Amazon said Tuesday that Jeff Bezos is stepping down as CEO later this year, a role he’s had since he founded the company nearly 30 years ago.
Amazon said he’ll be replaced in the fall by Andy Jassy, who runs Amazon’s cloud business. Bezos (57) will then become the company’s executive chairman. Former corporate lawyer Jassey joined Amazon Web Services as marketing manager in 1997, when the division had just two dozen staff.
Bezos founded Amazon as an online bookstore and turned it into a behemoth that sells just about everything. In the process, he became one of the world’s richest people.
He has recently being jostling with Tesla founder Elon Musk for the title of the planet’s most wealthy person, depending on the daily performance of their respective company’s stock.
Forbes recently estimated Bezos’ wealth at US$196.5b ($257), ahead of Musk on US$177b.
After their 2019 divorce, Bezos’ ex-wife, MacKenzie Scott received a US$60b settlement, making her one of the world’s richest women. She has since given more than US$b to charity.
My 2c – Bezos is tired of having a target on his back over workplace scandal after scandal (latest: Amazon ordered to pay back $61.7m after pocketing delivery drivers tips) but will continue to control things as exec chairman
— Chris Keall (@ChrisKeall) February 2, 2021
“Right now I see Amazon at its most inventive ever, making it an optimal time for this transition,” Bezos said in a statement.
His company is certainly at its most profitable ever.
The announcement comes as the company posted record quarterly revenues of $125.6bn, up more than 40 per cent on the same period last year, and comfortably beating Wall Street’s expectations.
Wall Street had expected quarterly revenue of US$119.7b, according to FactSet. Operating income for the period was $6.9bn, well above Amazon’s prior guidance and analyst consensus.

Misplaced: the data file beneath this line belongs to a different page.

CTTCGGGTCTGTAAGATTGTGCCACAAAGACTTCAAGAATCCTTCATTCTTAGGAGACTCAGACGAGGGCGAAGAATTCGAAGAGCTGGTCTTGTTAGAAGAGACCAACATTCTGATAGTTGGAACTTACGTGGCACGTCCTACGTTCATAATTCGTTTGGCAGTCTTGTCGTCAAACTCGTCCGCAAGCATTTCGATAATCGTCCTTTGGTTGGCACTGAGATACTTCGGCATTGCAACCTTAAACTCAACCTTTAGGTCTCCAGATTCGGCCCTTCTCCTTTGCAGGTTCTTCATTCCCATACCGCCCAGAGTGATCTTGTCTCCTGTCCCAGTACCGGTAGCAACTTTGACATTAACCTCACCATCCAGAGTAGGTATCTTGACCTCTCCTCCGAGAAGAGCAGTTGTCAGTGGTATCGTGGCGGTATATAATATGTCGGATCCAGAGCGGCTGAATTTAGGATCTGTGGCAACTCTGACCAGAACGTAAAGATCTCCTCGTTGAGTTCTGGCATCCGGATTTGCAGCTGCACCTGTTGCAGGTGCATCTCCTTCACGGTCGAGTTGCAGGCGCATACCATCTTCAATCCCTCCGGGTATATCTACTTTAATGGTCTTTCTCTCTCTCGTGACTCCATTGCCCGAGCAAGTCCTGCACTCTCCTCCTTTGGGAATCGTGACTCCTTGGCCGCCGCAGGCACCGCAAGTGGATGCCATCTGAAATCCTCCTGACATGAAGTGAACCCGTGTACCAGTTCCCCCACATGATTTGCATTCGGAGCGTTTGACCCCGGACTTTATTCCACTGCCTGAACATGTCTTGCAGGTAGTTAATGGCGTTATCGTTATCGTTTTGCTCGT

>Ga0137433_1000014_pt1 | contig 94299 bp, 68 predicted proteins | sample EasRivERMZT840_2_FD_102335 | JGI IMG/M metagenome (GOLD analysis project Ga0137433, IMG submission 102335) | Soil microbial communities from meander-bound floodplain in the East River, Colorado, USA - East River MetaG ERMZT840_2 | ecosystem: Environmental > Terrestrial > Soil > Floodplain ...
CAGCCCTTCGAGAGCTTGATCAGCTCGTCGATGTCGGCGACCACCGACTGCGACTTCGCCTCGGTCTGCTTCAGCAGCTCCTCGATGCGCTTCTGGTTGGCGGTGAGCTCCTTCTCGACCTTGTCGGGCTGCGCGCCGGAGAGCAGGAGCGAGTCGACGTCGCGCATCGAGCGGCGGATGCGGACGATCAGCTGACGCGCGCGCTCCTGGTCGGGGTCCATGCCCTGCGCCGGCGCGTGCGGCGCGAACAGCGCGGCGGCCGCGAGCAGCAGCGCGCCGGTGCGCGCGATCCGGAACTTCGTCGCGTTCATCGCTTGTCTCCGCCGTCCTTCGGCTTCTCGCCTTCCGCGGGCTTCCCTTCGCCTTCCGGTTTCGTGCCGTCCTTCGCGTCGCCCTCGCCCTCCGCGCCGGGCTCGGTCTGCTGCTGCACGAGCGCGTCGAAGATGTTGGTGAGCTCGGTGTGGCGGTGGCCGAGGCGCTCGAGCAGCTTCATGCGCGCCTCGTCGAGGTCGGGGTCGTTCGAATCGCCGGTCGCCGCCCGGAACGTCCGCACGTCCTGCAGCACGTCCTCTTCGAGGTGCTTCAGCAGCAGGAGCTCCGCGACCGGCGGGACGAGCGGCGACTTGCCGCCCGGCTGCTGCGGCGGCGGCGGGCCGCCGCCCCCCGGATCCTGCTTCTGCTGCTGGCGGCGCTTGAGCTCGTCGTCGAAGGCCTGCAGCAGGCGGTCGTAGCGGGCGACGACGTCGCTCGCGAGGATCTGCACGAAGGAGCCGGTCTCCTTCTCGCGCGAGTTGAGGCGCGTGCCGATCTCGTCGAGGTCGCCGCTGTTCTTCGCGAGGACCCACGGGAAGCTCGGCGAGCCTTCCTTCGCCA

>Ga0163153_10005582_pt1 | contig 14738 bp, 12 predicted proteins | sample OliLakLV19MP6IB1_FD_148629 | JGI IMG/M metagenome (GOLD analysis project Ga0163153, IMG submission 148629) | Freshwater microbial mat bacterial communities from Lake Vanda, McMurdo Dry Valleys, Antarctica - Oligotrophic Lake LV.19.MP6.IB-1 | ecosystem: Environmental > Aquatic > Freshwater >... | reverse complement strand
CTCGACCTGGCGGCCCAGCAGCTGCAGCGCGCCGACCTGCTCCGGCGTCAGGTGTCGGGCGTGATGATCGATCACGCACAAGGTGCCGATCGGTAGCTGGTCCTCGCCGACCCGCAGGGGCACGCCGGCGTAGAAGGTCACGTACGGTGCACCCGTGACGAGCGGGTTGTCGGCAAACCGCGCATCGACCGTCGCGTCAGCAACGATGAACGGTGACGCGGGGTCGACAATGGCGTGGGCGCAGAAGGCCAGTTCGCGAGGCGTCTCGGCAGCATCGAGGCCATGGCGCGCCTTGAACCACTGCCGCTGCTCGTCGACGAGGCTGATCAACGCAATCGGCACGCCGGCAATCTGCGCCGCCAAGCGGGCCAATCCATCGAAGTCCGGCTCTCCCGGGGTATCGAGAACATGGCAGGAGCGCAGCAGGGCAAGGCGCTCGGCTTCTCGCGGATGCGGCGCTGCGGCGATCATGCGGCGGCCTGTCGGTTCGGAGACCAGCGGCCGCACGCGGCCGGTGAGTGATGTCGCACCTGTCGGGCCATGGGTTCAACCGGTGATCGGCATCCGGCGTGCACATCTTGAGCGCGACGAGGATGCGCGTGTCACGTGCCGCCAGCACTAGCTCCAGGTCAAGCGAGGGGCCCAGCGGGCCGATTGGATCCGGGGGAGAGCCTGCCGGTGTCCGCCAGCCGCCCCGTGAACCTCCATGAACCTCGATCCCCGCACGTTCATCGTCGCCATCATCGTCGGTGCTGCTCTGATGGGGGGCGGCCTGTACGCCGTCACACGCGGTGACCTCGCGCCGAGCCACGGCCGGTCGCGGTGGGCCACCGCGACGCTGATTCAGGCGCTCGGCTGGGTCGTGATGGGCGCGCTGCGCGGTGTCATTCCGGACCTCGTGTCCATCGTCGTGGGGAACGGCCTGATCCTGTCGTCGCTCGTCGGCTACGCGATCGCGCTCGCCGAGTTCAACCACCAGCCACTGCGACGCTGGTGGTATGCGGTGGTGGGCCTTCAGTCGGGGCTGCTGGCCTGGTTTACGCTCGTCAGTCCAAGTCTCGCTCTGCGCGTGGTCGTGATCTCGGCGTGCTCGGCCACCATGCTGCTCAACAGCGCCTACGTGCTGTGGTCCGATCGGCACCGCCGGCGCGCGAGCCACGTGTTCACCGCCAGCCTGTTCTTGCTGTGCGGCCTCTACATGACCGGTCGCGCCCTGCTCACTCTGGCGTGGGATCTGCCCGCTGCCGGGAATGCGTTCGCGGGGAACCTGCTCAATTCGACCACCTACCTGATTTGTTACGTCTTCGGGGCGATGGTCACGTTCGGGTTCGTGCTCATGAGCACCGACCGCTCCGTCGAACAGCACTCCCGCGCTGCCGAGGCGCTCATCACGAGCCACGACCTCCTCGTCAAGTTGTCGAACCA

The company had expected between $1b-$4.5b in quarterly operating income, the wide range attributed to continued uncertainty over the costs of managing the coronavirus pandemic.
Wall Street expected Amazon to hit the high-end of that estimate, but analysts remain wary of mounting costs, whether from specific Covid-19 measures expected to be $4b in the fourth quarter alone or the Herculean effort to hire more than 400,000 workers since the onset of the pandemic.
Amazon is best known as the company that patented one-click buying, but its e-tail operation has since been eclipsed in size by its cloud computing arm, Amazon Web Services, which has become easily the globe’s largest web-hosting and cloud services company. Amazon also operates Prime Video, the largest streaming service outside of Netflix. Prime is currently shooting a $1b Lord of the Rings adaption in West Auckland – the most expensive TV series ever.
Alongside its commercial success, Amazon has faced a number of workplace controversies – the latest being an order by the US Federal Trade Commission to pay nearly US$62m to settle charges that it pocketed tips from its delivery drivers.
Rumours that Amazon will establish a direct presence in New Zealand have so far failed to pan out, with some pundits saying NZ is just too small for the company’s business model, which relies on scale.
The main e-tail trend has instead seen key local players being sold offshore, including Mighty Ape (recently picked up by Australia’s Kogan for $128m) and Trade Me (sold to a European private equity company for $2.56b).
In 2013, Bezos moved into publishing, buying the Washington Post, which subsequently introduced a paywall.
The Herald became one of the first customers for the Post’s publishing-as-a-service platform, Arc.
With reporting by AP